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Fwd: FC: European Parliament calls for international Net-censorship

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>Message-Id: <v0300780faf87001f3c40@[]>
>Date: Fri, 25 Apr 1997 20:56:10 -0400
>To: fight-censorship-announce@vorlon.mit.edu
>From: Declan McCullagh <declan@well.com>
>Subject: FC: European Parliament calls for international Net-censorship

I've included three articles:

  * Reuters on European Parliament calling for international rules
    against racist speech, pornography, and pedophila.
  * Financial Times on European Commission report:
        Perhaps the largest single threat comes from fraud through
        the Internet... The potential for abuse of
        computer systems is huge, particularly since encryption
        technology is vulnerable to sophisticated computer abusers.
        The Internet is now also being used to manipulate financial
   * AP-Germany on how blocking web sites is doomed to failure.

Note the European Parliament's call for governments to censor "racist
speech" and "pornography" online. Good luck to them. Both hate speech and
pornography (though not obscenity) remain legal here in the U.S.




01:21 PM ET 04/24/97

EU assembly calls for action on cyber-filth

            By Gillian Handyside
            BRUSSELS (Reuter) - The European Parliament called Thursday
for European and international action to drive pornography,
pedophilia and racist material off the information superhighway.
            The European Union assembly acknowledged it was difficult to
police the Internet, but called for action ranging from industry
self-regulation and teams of cybersleuths to international
agreements to prosecute criminals who misuse the global computer
            Euro-MPs said Internet service providers should be held
criminally liable for putting illicit material on their systems
or for knowingly transmitting cyber-filth provided by third
parties when they could have removed it.
            The issue of service provider responsibility came to the
fore last week when German authorities indicted the Bavarian
head of online service CompuServe for allegedly aiding the
dissemination of pornography on the Net.
            The case has worried some service providers, who argue they
should be treated like telecommunications companies who are not
prosecuted when criminals contact each other by phone.
            One of the most promising methods for cleaning up cyber-
space, in Euro-MPs' eyes, is specialized software which allows
parents or online service providers to filter out harmful
            One example is a system which, when triggered, simply
disconnects the user.
            The German parliament is debating tough new communications
laws -- one of the first efforts to define Internet regulation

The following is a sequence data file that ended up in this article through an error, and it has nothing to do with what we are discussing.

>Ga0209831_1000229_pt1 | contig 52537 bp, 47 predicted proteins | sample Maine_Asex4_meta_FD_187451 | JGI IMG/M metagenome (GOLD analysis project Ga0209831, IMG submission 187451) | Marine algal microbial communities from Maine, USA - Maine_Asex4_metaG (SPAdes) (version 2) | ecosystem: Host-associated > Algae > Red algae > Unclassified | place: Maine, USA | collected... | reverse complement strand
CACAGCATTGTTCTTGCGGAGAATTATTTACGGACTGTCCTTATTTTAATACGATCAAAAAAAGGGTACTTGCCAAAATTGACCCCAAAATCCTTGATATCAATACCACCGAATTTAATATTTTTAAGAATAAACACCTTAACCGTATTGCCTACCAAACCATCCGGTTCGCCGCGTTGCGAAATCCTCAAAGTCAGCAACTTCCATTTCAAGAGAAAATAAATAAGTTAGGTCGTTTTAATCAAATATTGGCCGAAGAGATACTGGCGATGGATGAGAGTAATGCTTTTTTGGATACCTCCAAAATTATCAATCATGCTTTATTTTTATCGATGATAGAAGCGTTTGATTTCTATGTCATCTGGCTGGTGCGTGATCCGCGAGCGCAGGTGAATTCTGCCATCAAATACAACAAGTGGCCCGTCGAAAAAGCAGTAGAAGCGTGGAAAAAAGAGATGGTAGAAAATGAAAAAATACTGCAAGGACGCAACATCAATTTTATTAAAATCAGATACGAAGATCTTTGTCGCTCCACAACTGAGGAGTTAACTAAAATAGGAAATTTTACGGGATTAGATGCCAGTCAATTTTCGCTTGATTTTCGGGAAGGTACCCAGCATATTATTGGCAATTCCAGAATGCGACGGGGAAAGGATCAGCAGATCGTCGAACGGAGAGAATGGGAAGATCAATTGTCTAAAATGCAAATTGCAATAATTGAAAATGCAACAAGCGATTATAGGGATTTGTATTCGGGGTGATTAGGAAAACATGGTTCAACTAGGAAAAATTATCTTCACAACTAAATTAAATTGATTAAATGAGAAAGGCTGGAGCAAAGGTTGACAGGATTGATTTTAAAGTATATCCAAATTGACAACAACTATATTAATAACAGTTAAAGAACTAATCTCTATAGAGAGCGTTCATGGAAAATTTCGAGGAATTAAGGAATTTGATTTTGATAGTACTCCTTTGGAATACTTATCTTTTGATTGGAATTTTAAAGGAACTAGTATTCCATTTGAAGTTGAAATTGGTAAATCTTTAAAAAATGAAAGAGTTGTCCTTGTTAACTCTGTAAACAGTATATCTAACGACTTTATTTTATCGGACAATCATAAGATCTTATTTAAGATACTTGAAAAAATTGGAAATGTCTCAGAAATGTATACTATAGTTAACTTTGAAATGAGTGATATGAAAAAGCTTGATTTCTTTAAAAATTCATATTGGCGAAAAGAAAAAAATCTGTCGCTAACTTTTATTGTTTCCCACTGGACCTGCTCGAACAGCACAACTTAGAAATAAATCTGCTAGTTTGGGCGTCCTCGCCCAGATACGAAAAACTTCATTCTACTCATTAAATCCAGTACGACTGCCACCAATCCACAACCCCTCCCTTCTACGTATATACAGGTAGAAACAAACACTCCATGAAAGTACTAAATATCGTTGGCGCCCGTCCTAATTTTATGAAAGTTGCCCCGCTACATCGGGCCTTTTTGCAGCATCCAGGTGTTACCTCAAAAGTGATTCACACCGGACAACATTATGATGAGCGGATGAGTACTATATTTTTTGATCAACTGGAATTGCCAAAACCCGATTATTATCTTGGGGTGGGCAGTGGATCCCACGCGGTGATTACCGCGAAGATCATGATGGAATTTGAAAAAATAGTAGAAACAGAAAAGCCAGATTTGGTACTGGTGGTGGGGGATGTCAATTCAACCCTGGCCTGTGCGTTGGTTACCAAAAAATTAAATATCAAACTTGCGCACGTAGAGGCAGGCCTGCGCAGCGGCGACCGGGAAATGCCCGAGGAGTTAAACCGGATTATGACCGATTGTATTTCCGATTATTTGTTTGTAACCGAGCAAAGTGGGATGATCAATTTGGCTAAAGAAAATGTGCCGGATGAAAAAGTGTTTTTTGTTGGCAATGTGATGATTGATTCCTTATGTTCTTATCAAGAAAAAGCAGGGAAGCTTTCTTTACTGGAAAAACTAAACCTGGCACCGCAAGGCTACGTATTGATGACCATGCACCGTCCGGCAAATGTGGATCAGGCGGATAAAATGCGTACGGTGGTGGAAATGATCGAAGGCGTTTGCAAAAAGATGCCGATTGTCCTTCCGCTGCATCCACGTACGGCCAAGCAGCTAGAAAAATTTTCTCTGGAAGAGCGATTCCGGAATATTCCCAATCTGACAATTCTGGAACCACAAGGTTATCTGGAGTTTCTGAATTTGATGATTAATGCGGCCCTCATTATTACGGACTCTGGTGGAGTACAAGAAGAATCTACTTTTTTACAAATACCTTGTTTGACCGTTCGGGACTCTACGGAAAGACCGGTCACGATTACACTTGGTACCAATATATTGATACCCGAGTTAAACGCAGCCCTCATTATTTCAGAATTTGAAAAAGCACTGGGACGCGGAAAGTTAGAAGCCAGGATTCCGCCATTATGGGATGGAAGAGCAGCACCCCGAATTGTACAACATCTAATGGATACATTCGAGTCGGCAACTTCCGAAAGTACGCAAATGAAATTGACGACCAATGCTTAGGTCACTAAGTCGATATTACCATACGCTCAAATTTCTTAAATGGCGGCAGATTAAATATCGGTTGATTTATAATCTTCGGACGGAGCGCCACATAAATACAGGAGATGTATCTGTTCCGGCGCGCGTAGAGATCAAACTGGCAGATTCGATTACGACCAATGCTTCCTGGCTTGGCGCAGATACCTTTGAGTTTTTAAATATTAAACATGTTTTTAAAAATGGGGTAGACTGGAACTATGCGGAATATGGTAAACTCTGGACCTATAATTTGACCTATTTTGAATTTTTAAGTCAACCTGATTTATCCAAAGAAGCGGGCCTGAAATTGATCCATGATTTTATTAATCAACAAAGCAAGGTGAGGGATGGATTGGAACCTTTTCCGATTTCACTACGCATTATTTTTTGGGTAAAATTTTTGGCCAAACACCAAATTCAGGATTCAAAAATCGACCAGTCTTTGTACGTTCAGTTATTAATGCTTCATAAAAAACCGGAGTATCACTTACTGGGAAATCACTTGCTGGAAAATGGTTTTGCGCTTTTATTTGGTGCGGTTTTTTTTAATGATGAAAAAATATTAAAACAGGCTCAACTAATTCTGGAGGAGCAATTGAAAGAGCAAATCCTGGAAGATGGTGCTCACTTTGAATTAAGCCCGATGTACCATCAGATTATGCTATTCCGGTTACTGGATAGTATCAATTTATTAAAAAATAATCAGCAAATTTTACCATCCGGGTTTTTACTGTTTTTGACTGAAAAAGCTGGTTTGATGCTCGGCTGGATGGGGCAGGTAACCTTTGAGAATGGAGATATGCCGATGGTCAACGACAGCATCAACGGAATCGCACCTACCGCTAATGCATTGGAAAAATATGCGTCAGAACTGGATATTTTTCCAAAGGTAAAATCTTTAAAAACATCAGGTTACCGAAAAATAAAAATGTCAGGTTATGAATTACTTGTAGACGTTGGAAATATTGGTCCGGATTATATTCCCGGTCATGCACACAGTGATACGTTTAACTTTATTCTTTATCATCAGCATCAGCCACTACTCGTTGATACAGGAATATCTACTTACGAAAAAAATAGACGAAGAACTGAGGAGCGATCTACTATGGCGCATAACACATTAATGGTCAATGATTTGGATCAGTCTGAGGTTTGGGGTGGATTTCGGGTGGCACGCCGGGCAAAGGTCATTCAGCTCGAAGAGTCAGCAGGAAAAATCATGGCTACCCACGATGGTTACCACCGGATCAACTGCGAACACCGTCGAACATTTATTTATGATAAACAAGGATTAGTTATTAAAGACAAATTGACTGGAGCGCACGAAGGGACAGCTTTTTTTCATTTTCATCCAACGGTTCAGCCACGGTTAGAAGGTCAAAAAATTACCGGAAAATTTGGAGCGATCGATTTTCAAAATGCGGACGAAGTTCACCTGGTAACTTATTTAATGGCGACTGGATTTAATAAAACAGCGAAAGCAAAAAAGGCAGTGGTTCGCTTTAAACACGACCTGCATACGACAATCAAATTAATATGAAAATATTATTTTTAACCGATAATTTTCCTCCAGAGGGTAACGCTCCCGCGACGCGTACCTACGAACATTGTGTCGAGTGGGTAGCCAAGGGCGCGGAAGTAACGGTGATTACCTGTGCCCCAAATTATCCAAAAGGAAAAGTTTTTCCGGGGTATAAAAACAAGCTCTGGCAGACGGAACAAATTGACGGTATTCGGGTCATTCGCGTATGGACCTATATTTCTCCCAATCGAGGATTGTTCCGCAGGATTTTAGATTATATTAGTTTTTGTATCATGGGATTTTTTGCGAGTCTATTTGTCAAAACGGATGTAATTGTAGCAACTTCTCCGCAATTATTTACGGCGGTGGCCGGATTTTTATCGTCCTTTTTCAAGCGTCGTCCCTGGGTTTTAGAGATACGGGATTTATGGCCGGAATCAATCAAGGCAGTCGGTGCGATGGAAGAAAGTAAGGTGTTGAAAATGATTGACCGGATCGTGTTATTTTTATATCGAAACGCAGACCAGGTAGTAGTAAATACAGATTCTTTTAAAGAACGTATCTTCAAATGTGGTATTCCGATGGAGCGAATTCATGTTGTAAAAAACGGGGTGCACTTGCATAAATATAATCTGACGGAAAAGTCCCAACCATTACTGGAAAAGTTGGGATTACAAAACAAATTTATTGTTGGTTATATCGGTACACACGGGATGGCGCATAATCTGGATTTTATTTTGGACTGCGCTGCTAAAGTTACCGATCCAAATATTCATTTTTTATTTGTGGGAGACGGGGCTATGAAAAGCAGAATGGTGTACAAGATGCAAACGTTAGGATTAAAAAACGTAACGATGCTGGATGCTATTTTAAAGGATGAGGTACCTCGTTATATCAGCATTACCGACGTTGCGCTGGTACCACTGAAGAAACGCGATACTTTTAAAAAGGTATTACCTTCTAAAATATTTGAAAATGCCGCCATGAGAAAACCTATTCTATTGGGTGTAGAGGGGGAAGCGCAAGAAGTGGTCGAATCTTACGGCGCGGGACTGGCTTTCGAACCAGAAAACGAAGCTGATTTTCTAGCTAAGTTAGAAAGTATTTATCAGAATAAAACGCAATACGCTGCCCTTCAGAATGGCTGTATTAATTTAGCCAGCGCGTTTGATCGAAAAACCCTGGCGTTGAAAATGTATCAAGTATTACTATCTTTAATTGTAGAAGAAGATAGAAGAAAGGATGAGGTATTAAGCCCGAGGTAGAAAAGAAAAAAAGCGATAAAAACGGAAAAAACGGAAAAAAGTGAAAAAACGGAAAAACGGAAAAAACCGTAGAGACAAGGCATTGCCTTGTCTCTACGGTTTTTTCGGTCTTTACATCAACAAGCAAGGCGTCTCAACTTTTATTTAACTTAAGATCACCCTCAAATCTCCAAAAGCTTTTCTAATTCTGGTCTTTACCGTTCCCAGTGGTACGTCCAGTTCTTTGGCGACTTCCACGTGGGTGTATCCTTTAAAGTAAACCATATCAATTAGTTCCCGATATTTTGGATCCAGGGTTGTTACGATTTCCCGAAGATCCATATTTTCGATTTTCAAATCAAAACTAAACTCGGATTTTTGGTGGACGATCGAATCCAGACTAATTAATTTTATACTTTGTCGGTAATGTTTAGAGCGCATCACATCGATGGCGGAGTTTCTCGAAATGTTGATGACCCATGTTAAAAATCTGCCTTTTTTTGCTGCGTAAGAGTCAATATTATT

-- and is being watched closely by the European Commission in
Brussels, which is considering bringing in Europe-wide rules.
            European Industry Commissioner Martin Bangemann warned
Euro-MPs Wednesday that even European-level efforts would be
insufficient to police the wilds of cyber-space, which has over
50 million surfers worldwide.
            There is little to stop criminals bypassing obstacles and
sending new messages via a different access provider or shifting
base to another country where their material, while it may be
considered offensive, is not explicitly illegal.
            Because of this, the parliament insisted European Union
states should agree common laws defining what constitutes
illegal content, so that those involved can be prosecuted
wherever the provider is based.
            The 15-member bloc must also press for a similar accord
worldwide, the assembly said.
            Euro-deputies acknowledged there was a delicate balance
between protecting the public and respecting their right to
freedom of speech and privacy.
            While censorship of Internet providers is commonplace in
countries like China and Singapore, the assembly insisted
freedom of expression was ``a fundamental right in all
democratic societies.''


   Financial Times, April 24, 1997, p. 3.

   EU fraudsters 'revel in fiscal paradise'

      Report urges Brussels authorities to crack down on $77bn
      cross-border corruption

   By John Mason in Brussels

   International fraud in the European Union could be costing
   governments, companies and individuals up to $77bn a year,
   a report commissioned by the European Commission has

   Crimes such as Internet abuse, counterfeiting, banking and
   investment frauds and smuggling pose an increasing threat
   which can only be countered by further international
   action, said Deloitte & Touche, the accountancy firm.

   Harmonisation of laws and regulations, improved
   co-operation between states and a greater stress on fraud
   prevention are needed if EU economies are not to be
   undermined by international criminals, the report said.

   Mr Will Inglis, the Deliotte & Touche partner responsible
   for the report, said: "There is clear evidence that
   determined fraudsters deliberately and cynical]y manipulate
   and take advantage of the different regulatory and
   monitoring regimes across the EU to perpetrate their
   frauds. In particular, we see the fraudsters taking
   advantage of havens of secrecy and fiscal paradises.
   Fraudulent activity in the Union has the potential to
   seriously distort competition and harm the citizens of the
   EU who end up paying the cost."

   The report identified 10 areas of concern: computer abuse,
   banking frauds, counterfeiting, investment fraud,
   confidence tricks, public sector fraud, fraudulent
   bankruptcy, insurance fraud, smuggling and money

   The type of crime varies considerably between countries. In
   the UK, financial services fraud is a problem because of
   the size of the industry, France suffers particularly from
   counterfeiting of luxury goods, while in Greece the
   smuggling of antiquities is second only to the drugs trade